The Three T's of Part 139 Cert.

April 2, 2006
Training, Testing and Tracking. Utilize the Web to meet Part 139 requirements.

Training and testing of airfield personnel is not new to airports. Airport operators have always had to train personnel with access to the airfield to ensure their own safety as well as the safety of pilots, contractors, security personnel, and passengers.

But since the enactment of the revised Federal Aviation Regulation (FAR) Part 139 Certification requirements in 2004, certified airports have been required to not only provide a minimum level of training for personnel, but they are also required to provide proof of this training (which includes both introductory employee orientation and annual training) to the FAA in order to maintain their certification.

One cost-effective solution to assist airport operators is the development of airport-specific, web-based training and testing management systems that not only automate the airport’s training and testing of personnel, but also automate the tracking and reporting of personnel training.

One such system has been developed by Landrum & Brown’s Technology Solutions division, called T3. The T3 system allows airport managers to:

  • Create training courses in PowerPoint

  • Recycle existing training and testing materials

  • Control content updates

  • Track results using a simple reporting feature

  • Export results directly to Excel, and perhaps most importantly,

  • Contain costs

Web-based automated training and testing can be a reliable and efficient way to perform mandatory and annual testing. Using an automated system like T3, an airport can convert its existing training courses and associated testing and start training immediately. Airports can easily recycle existing materials such as PowerPoint presentations, video and audio files by transferring them directly into the system.

A Necessary Component

Efficient administrative management is an important feature of a web-based training system. The system must allow airport management to establish airport groups and develop relevant training and testing courses for each group. Groups are a way for the airport to categorize specific skill sets and map them to roles on the airport. For example, an airport familiarization training course could be tailored for airport operations personnel, airline personnel, and contractors.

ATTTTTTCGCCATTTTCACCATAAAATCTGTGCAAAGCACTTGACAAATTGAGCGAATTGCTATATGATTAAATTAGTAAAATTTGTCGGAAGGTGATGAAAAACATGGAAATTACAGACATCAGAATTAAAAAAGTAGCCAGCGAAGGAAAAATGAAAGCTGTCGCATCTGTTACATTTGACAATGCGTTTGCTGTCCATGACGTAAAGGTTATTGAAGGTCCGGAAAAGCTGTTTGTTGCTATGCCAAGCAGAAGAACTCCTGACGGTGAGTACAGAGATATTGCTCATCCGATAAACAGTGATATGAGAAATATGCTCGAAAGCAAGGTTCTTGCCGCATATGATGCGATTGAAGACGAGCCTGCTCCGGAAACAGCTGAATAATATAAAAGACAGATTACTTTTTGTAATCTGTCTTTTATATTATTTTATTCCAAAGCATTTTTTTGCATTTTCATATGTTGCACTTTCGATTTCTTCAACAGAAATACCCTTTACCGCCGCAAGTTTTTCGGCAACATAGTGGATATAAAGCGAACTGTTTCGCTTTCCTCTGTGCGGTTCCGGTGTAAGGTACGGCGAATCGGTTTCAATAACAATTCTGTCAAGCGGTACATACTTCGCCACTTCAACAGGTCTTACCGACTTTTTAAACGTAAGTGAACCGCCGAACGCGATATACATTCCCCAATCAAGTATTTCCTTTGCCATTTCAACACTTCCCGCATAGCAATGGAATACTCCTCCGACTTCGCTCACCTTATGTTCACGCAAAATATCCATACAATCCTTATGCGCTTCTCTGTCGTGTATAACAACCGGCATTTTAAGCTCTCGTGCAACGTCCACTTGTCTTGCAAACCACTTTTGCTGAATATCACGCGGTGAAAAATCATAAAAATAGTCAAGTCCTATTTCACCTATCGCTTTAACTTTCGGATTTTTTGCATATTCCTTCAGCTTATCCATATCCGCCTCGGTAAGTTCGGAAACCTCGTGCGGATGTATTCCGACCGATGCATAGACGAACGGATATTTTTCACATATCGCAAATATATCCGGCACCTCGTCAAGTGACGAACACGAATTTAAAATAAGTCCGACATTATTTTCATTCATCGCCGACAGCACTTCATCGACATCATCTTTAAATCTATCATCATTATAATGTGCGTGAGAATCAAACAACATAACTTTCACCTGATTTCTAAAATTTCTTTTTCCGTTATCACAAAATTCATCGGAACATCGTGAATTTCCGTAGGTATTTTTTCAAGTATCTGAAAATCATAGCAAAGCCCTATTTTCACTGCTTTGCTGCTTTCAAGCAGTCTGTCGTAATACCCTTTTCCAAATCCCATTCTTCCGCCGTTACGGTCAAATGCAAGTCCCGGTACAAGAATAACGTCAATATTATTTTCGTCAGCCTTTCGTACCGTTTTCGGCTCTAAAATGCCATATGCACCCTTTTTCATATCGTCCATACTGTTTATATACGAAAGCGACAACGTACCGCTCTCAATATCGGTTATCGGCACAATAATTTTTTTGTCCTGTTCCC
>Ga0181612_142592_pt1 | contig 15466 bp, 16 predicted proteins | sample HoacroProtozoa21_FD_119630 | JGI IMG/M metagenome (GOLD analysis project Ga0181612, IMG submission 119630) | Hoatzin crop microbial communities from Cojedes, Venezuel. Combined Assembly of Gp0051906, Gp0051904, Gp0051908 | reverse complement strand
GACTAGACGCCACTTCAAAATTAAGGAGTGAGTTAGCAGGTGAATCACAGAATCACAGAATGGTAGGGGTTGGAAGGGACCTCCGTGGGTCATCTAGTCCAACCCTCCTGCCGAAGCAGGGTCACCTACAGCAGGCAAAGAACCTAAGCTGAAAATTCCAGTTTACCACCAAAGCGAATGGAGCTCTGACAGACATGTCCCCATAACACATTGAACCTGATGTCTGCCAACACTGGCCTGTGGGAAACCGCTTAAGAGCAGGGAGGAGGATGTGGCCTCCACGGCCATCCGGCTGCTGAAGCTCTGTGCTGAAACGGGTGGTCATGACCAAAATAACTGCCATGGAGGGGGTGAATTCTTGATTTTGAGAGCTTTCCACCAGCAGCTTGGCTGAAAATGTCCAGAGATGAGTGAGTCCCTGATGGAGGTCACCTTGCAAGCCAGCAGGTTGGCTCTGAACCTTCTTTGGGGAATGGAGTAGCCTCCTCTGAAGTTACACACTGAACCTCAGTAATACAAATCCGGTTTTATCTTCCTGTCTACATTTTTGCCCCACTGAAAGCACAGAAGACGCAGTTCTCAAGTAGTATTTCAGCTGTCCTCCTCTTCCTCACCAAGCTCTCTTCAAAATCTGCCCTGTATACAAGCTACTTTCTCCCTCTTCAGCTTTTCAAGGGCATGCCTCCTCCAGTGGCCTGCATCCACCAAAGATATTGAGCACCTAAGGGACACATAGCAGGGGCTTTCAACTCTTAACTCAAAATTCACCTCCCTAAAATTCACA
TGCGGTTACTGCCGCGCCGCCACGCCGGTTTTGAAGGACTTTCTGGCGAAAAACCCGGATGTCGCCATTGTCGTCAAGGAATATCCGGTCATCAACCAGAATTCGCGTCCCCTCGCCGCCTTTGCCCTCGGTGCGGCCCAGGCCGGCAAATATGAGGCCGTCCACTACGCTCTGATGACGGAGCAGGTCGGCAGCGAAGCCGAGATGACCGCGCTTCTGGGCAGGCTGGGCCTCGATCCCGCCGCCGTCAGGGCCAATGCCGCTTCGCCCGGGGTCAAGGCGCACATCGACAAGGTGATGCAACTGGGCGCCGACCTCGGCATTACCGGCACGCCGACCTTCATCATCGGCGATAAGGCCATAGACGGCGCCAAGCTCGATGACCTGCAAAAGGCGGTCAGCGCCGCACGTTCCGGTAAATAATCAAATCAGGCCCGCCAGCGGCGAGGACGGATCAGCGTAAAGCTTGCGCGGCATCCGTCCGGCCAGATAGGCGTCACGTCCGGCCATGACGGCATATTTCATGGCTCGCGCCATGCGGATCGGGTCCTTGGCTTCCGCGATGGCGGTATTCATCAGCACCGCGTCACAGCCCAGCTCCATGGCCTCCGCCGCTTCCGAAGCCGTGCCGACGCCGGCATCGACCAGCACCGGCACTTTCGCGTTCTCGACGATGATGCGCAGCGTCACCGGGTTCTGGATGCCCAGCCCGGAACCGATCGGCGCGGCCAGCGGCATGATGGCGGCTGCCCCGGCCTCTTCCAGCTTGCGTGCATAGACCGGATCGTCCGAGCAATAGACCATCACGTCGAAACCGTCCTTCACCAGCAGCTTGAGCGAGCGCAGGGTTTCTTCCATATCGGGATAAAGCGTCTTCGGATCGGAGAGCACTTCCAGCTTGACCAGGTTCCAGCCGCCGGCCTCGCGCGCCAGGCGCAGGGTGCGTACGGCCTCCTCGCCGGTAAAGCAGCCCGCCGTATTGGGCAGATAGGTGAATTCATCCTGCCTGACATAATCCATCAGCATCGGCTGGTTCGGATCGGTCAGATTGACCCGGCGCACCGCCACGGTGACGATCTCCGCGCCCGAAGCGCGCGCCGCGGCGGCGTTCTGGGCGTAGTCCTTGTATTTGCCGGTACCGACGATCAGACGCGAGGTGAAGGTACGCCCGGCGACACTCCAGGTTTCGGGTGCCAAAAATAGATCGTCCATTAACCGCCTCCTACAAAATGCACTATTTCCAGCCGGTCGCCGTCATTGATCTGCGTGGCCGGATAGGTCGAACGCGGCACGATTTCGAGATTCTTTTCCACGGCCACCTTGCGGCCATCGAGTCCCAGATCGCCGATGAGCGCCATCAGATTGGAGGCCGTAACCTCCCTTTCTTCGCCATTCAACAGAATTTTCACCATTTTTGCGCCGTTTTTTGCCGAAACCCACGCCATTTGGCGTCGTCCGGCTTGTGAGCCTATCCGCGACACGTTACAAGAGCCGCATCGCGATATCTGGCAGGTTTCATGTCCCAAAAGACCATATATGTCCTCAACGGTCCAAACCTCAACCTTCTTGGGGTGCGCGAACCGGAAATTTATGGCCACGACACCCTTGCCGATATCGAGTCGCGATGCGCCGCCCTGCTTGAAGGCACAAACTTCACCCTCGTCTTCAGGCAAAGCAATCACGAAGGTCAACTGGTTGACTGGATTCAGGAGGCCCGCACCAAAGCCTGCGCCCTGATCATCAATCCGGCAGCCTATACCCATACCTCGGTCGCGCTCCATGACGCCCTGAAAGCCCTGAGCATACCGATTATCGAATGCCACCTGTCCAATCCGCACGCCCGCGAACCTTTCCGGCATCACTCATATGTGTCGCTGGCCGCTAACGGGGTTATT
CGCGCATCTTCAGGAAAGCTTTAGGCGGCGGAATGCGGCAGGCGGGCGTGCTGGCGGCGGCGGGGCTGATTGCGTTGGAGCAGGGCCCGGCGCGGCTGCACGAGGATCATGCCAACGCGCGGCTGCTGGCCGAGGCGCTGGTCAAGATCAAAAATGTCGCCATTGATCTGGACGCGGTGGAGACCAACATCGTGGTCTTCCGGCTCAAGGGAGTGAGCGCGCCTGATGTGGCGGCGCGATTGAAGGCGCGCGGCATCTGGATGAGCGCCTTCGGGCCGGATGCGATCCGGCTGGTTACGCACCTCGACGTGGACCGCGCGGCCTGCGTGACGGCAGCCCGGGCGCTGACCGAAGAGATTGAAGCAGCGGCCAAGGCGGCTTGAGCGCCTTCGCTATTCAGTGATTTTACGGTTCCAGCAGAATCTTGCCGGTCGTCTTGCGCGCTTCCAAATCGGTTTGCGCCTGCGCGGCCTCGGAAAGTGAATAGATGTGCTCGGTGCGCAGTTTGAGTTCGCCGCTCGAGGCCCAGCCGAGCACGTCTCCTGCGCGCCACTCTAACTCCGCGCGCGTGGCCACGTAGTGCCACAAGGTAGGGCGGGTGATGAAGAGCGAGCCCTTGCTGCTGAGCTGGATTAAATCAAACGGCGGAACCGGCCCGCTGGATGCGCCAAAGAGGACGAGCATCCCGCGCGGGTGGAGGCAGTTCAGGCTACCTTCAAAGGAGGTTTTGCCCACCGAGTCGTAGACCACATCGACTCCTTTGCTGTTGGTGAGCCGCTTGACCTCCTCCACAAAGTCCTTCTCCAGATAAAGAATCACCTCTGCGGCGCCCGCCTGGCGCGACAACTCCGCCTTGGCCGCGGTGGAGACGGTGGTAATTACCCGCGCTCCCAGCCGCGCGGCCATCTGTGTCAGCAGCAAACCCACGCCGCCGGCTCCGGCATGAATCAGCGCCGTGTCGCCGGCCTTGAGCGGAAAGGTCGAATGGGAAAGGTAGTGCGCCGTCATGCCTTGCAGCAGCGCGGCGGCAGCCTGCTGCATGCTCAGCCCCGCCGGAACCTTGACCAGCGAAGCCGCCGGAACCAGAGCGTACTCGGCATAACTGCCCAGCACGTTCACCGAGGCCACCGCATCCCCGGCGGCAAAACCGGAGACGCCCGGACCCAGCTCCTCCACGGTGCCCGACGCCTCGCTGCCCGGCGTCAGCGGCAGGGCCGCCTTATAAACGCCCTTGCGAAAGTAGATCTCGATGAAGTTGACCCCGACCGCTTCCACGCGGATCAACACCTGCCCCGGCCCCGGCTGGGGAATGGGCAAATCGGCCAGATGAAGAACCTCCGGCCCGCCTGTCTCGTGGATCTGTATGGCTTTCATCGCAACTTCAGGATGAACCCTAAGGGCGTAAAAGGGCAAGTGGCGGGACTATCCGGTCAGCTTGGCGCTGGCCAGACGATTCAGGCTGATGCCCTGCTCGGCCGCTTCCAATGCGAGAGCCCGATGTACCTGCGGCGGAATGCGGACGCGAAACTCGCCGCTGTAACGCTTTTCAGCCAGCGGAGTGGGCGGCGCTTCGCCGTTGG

• Results Tracking: The system must track individual student results and monitor an entire group automatically and easily.

  • Confidentiality and Security: The system must offer multiple levels of authority along with controlled access to training courses and tests with user ID and password security.

  • Group Management and Scheduling: Training management is an essential component of a system’s administrative module. Some proficiencies or certifications may expire and FAA Part 139 testing requirements may change. The system must track annual testing requirements and notify individuals of upcoming renewal dates. This feature allows airport management to be proactive and stay on top of these testing events, an essential new requirement of Part 139 compliance.

The Effectiveness of Web-Based Learning

A web-based system allows airport managers the flexibility to offer on- or off-site training. As long as the user can connect to the Internet/Intranet, they can take a training course. This allows an airport’s training program to be flexible and permits individuals to study at their convenience. If an airport’s operation is 24/7, this allows training to occur during all shifts without physically having an individual to teach or monitor the course. This makes delivery of training programs completely flexible and ultimately more cost-effective to the airport.